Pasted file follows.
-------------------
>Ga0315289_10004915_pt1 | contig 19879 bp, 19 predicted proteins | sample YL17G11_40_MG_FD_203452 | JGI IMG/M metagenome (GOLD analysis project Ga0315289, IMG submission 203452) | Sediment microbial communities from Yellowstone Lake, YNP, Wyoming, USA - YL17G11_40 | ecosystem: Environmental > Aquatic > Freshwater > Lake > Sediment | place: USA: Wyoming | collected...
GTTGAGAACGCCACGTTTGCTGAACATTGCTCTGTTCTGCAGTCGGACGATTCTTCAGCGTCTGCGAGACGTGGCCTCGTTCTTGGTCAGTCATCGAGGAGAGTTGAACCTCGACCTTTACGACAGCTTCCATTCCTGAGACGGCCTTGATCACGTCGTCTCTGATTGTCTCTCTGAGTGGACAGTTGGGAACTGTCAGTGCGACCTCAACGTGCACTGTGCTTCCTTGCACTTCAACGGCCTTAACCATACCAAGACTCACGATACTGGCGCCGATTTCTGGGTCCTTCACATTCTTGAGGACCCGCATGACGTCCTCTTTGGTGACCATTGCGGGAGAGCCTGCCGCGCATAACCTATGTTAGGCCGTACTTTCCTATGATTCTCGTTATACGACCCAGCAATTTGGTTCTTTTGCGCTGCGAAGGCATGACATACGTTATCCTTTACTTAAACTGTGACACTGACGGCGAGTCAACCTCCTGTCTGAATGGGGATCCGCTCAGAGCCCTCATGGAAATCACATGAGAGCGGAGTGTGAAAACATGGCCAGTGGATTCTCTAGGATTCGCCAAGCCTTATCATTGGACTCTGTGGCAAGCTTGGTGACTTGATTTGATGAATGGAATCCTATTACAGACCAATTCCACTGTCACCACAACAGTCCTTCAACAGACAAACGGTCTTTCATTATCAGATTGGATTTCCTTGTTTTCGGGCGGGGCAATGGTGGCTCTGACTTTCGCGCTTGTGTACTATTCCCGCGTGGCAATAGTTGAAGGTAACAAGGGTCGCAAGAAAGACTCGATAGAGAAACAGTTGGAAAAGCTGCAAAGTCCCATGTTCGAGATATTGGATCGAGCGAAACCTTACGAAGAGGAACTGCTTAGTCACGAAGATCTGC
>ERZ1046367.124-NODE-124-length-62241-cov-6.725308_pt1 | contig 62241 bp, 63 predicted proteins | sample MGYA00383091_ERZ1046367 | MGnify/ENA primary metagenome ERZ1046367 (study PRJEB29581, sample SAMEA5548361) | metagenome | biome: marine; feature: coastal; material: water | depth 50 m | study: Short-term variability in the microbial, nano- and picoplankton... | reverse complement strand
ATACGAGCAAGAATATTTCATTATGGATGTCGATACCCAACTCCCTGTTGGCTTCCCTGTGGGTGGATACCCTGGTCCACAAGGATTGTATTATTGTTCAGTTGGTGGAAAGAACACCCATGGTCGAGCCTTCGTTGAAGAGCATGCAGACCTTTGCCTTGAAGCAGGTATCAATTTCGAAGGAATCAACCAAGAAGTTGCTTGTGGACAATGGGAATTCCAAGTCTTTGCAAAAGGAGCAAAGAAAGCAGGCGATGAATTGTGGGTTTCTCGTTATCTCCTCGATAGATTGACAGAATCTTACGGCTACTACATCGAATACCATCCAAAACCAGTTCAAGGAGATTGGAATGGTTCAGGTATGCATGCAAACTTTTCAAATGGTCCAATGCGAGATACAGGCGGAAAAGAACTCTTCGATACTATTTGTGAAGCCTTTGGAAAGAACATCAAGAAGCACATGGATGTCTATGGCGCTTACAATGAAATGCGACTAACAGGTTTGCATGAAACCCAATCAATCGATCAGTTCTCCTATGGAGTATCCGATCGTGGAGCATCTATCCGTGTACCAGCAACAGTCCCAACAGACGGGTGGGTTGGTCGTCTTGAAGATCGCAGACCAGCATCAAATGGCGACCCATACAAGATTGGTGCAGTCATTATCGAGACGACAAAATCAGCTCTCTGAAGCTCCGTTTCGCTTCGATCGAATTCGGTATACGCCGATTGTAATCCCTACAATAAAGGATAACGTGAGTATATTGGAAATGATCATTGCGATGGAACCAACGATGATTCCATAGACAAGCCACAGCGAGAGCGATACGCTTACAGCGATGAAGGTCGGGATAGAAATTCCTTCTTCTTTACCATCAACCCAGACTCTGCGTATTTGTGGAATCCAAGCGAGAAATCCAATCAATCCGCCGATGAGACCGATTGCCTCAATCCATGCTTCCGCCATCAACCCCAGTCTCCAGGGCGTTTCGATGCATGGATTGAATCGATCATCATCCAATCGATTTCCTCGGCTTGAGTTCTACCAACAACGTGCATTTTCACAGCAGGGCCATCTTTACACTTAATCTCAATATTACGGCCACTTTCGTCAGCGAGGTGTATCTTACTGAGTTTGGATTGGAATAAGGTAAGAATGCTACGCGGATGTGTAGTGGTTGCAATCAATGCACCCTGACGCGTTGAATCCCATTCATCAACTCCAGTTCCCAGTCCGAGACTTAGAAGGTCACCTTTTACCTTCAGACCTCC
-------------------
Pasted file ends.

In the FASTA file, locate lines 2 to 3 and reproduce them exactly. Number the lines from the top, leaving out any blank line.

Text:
GTTGAGAACGCCACGTTTGCTGAACATTGCTCTGTTCTGCAGTCGGACGATTCTTCAGCGTCTGCGAGACGTGGCCTCGTTCTTGGTCAGTCATCGAGGAGAGTTGAACCTCGACCTTTACGACAGCTTCCATTCCTGAGACGGCCTTGATCACGTCGTCTCTGATTGTCTCTCTGAGTGGACAGTTGGGAACTGTCAGTGCGACCTCAACGTGCACTGTGCTTCCTTGCACTTCAACGGCCTTAACCATACCAAGACTCACGATACTGGCGCCGATTTCTGGGTCCTTCACATTCTTGAGGACCCGCATGACGTCCTCTTTGGTGACCATTGCGGGAGAGCCTGCCGCGCATAACCTATGTTAGGCCGTACTTTCCTATGATTCTCGTTATACGACCCAGCAATTTGGTTCTTTTGCGCTGCGAAGGCATGACATACGTTATCCTTTACTTAAACTGTGACACTGACGGCGAGTCAACCTCCTGTCTGAATGGGGATCCGCTCAGAGCCCTCATGGAAATCACATGAGAGCGGAGTGTGAAAACATGGCCAGTGGATTCTCTAGGATTCGCCAAGCCTTATCATTGGACTCTGTGGCAAGCTTGGTGACTTGATTTGATGAATGGAATCCTATTACAGACCAATTCCACTGTCACCACAACAGTCCTTCAACAGACAAACGGTCTTTCATTATCAGATTGGATTTCCTTGTTTTCGGGCGGGGCAATGGTGGCTCTGACTTTCGCGCTTGTGTACTATTCCCGCGTGGCAATAGTTGAAGGTAACAAGGGTCGCAAGAAAGACTCGATAGAGAAACAGTTGGAAAAGCTGCAAAGTCCCATGTTCGAGATATTGGATCGAGCGAAACCTTACGAAGAGGAACTGCTTAGTCACGAAGATCTGC
>ERZ1046367.124-NODE-124-length-62241-cov-6.725308_pt1 | contig 62241 bp, 63 predicted proteins | sample MGYA00383091_ERZ1046367 | MGnify/ENA primary metagenome ERZ1046367 (study PRJEB29581, sample SAMEA5548361) | metagenome | biome: marine; feature: coastal; material: water | depth 50 m | study: Short-term variability in the microbial, nano- and picoplankton... | reverse complement strand